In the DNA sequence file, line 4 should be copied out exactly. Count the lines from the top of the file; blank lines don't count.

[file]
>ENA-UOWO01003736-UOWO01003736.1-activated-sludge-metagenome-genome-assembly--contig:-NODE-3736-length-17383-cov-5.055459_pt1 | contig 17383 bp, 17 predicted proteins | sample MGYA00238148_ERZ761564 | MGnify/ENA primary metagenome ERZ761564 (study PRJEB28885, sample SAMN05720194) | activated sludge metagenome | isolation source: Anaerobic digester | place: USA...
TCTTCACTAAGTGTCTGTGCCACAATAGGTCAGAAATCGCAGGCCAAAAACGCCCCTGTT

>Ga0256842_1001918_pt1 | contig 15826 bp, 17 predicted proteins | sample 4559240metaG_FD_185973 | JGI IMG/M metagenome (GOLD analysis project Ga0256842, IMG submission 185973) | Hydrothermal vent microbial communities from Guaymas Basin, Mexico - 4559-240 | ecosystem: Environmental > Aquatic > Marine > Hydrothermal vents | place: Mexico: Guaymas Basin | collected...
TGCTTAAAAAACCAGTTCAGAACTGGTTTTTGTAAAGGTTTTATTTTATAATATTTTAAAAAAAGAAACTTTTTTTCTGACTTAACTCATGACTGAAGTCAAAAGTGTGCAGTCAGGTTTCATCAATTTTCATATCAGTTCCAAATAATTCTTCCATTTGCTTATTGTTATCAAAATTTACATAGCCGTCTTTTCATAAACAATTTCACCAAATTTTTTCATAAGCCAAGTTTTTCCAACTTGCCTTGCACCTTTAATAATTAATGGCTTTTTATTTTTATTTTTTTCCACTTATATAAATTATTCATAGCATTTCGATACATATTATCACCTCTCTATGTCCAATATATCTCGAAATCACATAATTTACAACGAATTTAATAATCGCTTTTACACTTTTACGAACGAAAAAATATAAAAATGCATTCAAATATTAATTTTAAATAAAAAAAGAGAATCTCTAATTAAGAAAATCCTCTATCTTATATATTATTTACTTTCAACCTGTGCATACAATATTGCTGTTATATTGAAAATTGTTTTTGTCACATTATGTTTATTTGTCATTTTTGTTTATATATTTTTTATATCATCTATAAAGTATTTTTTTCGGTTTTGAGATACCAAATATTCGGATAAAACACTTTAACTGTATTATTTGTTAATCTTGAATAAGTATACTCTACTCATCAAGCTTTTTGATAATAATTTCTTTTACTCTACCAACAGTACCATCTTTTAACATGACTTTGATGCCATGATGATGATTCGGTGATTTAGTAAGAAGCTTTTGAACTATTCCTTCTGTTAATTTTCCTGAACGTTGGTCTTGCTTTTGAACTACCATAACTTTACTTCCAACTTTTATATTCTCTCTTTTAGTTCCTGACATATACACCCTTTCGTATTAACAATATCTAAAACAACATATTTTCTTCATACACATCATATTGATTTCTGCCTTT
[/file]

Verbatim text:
TGCTTAAAAAACCAGTTCAGAACTGGTTTTTGTAAAGGTTTTATTTTATAATATTTTAAAAAAAGAAACTTTTTTTCTGACTTAACTCATGACTGAAGTCAAAAGTGTGCAGTCAGGTTTCATCAATTTTCATATCAGTTCCAAATAATTCTTCCATTTGCTTATTGTTATCAAAATTTACATAGCCGTCTTTTCATAAACAATTTCACCAAATTTTTTCATAAGCCAAGTTTTTCCAACTTGCCTTGCACCTTTAATAATTAATGGCTTTTTATTTTTATTTTTTTCCACTTATATAAATTATTCATAGCATTTCGATACATATTATCACCTCTCTATGTCCAATATATCTCGAAATCACATAATTTACAACGAATTTAATAATCGCTTTTACACTTTTACGAACGAAAAAATATAAAAATGCATTCAAATATTAATTTTAAATAAAAAAAGAGAATCTCTAATTAAGAAAATCCTCTATCTTATATATTATTTACTTTCAACCTGTGCATACAATATTGCTGTTATATTGAAAATTGTTTTTGTCACATTATGTTTATTTGTCATTTTTGTTTATATATTTTTTATATCATCTATAAAGTATTTTTTTCGGTTTTGAGATACCAAATATTCGGATAAAACACTTTAACTGTATTATTTGTTAATCTTGAATAAGTATACTCTACTCATCAAGCTTTTTGATAATAATTTCTTTTACTCTACCAACAGTACCATCTTTTAACATGACTTTGATGCCATGATGATGATTCGGTGATTTAGTAAGAAGCTTTTGAACTATTCCTTCTGTTAATTTTCCTGAACGTTGGTCTTGCTTTTGAACTACCATAACTTTACTTCCAACTTTTATATTCTCTCTTTTAGTTCCTGACATATACACCCTTTCGTATTAACAATATCTAAAACAACATATTTTCTTCATACACATCATATTGATTTCTGCCTTT